ROY: First and most importantly, quality. Fresh hops degrade quickly, but in the vacuum of RipeLocker, we can suspend them and maintain genuine freshness. Secondly, fresh hop storage allows for the brewer to utilize multiple varieties in single fresh hop beer. Without storage that is an extremely difficult endeavor because growers harvest hops one variety at a time and without storage, fresh hops need to be used immediately. Additionally, storage allows for season extension and the brewer schedule flexibility. A typical fresh hop project is harvest (which is itself not entirely without scheduling challenges), pickup up or package, mail, followed by immediate use by the brewer. RipeLocker allows for much more flexibility. Upon harvest we select the lots that are best suited for fresh use, cool them, load them into a RipeLocker, and then deliver to the brewery when ordered. The window for use is seven-plus weeks.
AGUIRRE-LANDA: By utilizing RipeLocker technology, Mill 95 is able to provide fresh hops to brewers outside of the Idaho hop growing region, and allows for greater flexibility in fresh hop brewing schedule. For example, if a brewer wants to create a fresh hop beer with two hop varieties with different picking windows, now they can. The earlier picked variety can be held in RipeLocker awaiting the harvest date of the later variety. Then, once the later variety is harvested the two can be shipped.

BREWER: Have you gotten any feedback from brewers or customers about the difference in the beer?
ROY: They are amazed by the freshness. One brewer, located on the East Coast, termed it “hour zero” quality. Essentially a typical shipped fresh hop will be held in an ice-packed box for 48-72-plus hours. A RipeLocker stored hop will hold for 55 days while maintaining the quality of a hop just off the bine. Additionally, some brewers have commented on the vegetative characteristics being muted in a RipeLocker stored hop. The hop oils stand out a bit more.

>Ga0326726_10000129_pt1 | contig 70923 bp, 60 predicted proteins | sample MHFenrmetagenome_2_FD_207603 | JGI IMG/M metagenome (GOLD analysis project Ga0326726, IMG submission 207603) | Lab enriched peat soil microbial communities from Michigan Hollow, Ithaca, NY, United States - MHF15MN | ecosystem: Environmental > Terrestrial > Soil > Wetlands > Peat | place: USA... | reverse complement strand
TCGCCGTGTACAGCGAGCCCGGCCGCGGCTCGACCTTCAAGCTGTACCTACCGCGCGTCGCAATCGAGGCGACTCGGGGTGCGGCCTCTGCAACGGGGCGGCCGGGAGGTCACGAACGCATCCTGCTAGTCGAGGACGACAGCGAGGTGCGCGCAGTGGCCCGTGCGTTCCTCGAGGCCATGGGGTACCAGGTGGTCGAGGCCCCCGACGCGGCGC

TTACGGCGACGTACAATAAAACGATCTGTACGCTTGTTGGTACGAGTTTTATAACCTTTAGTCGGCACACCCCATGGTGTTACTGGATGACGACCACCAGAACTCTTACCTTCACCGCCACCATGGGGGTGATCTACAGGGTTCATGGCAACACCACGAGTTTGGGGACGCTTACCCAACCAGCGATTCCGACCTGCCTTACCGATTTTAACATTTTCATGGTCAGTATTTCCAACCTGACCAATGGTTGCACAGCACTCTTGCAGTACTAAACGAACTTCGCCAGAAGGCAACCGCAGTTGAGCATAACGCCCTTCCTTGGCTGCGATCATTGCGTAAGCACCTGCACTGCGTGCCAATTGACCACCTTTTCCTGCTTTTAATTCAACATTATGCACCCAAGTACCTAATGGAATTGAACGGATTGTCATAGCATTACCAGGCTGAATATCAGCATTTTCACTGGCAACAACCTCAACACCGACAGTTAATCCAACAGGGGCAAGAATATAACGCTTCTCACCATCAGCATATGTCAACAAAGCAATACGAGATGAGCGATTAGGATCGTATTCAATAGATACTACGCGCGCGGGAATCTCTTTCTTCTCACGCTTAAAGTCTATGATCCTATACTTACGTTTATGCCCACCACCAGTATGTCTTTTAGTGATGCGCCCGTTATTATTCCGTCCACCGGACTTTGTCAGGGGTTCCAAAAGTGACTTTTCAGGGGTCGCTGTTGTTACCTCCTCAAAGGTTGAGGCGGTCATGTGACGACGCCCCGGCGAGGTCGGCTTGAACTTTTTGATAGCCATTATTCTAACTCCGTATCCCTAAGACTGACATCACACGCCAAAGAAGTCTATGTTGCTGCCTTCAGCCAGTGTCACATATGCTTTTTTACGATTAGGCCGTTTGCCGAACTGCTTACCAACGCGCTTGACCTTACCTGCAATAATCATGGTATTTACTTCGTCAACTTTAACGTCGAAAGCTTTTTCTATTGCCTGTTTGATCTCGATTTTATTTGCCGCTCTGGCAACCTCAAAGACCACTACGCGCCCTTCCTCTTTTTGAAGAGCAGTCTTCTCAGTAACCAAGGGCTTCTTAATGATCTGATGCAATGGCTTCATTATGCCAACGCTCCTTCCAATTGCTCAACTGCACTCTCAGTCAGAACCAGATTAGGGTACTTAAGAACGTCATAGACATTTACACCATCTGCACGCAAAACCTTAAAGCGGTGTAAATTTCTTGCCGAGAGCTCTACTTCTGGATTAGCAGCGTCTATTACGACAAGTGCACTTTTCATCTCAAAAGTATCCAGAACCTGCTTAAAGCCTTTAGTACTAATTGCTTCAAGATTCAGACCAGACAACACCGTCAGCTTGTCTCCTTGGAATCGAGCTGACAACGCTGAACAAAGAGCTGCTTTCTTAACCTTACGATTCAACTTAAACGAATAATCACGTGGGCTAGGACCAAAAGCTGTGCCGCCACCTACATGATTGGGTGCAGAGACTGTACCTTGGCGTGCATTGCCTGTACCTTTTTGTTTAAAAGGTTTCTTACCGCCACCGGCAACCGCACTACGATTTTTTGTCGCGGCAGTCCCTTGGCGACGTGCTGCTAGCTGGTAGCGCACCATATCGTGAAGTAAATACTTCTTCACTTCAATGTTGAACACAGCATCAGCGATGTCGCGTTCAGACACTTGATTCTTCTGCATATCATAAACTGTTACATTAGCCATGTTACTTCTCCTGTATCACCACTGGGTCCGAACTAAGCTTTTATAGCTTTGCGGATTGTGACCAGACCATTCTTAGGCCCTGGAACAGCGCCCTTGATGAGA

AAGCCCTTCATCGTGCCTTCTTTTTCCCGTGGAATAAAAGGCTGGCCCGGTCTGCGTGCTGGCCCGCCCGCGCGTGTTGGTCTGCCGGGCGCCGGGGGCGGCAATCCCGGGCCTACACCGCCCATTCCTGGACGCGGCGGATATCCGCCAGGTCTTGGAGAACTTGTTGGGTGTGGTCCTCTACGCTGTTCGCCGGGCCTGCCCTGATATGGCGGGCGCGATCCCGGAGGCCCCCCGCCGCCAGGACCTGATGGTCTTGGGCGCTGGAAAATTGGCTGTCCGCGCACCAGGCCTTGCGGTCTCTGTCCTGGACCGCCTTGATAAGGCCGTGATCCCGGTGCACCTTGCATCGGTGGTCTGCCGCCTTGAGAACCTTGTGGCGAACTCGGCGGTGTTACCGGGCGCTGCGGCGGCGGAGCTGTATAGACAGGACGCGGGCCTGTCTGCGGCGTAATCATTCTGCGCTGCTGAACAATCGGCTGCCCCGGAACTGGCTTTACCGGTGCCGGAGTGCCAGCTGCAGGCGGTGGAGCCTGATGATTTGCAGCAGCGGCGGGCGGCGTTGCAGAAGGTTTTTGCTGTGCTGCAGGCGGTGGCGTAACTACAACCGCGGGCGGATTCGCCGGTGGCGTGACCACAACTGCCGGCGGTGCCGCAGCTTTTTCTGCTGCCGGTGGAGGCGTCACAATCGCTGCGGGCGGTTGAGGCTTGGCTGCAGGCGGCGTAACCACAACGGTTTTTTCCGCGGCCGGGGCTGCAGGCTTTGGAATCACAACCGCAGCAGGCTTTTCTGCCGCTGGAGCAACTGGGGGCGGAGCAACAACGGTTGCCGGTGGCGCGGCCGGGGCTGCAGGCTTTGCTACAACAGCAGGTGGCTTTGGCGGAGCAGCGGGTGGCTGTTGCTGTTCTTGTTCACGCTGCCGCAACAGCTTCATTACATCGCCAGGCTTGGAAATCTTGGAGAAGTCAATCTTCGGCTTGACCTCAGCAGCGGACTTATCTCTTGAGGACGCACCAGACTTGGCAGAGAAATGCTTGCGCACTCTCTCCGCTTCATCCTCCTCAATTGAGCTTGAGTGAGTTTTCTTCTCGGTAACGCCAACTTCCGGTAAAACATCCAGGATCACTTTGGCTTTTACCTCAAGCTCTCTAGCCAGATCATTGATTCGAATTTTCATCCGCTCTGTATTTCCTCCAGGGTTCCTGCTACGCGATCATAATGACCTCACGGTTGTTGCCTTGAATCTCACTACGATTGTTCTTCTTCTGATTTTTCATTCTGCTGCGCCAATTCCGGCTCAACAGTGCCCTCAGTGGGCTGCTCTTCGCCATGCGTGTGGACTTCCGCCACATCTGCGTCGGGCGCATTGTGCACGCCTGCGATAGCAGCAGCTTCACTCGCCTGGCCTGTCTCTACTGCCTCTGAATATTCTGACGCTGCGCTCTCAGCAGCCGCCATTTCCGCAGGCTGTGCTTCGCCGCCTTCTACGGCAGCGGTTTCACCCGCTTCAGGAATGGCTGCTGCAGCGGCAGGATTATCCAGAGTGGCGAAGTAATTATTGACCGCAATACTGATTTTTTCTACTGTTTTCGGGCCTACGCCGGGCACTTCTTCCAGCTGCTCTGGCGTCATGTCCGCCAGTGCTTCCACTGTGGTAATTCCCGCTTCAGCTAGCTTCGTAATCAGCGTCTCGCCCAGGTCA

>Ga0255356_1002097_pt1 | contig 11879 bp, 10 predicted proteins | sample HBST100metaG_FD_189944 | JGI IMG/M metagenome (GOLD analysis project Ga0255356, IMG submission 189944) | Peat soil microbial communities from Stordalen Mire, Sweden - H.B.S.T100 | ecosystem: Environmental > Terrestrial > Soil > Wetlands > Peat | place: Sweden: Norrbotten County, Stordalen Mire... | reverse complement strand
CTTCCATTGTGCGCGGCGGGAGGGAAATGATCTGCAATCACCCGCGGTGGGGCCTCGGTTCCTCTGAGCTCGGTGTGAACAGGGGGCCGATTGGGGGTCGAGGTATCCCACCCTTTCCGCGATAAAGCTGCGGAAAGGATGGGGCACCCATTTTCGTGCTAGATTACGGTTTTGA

AGUIRRE-LANDA: The overwhelming feedback from brewers that we have received is how impressed they were with the quality of fresh hops that they received. The expectation of brewers that were familiar with getting hops fresh from the farm or utilizing overnight airfreight were exceeded with the use of RipeLocker.

BREWER: Is investing in fresh hop storage with RipeLocker worth it financially?
AGUIRRE-LANDA: If a brewery is located outside of a major hop growing region, the quality of fresh hops they will be able to receive using RipeLocker is unmatched. The logistics of accessing fresh hops outside of growing regions is a commitment in and of itself, it is worth it to the brewer to ensure that the fresh hops they receive are of the best quality.
ROY: That depends on your view of the business. Innovation is almost always difficult, and challenging. At Oasis we have found RipeLocker stored hops to be a new profit center, but more importantly, it has provided us with the thrill of exploration within the industry. My family has been growing hops for well over 100 years. It is profoundly important to our company, our culture, and our passion for beer. The RipeLocker endeavor is new, exciting, and a pure joy to offer to the brewing industry.

BREWER: What advice would you give other growers about storing fresh hops?
AGUIRRE-LANDA: If a brewery is interested in sourcing fresh hops using RipeLocker, contact your sale executive to discuss the logistics to ensure you have the best possible outcome.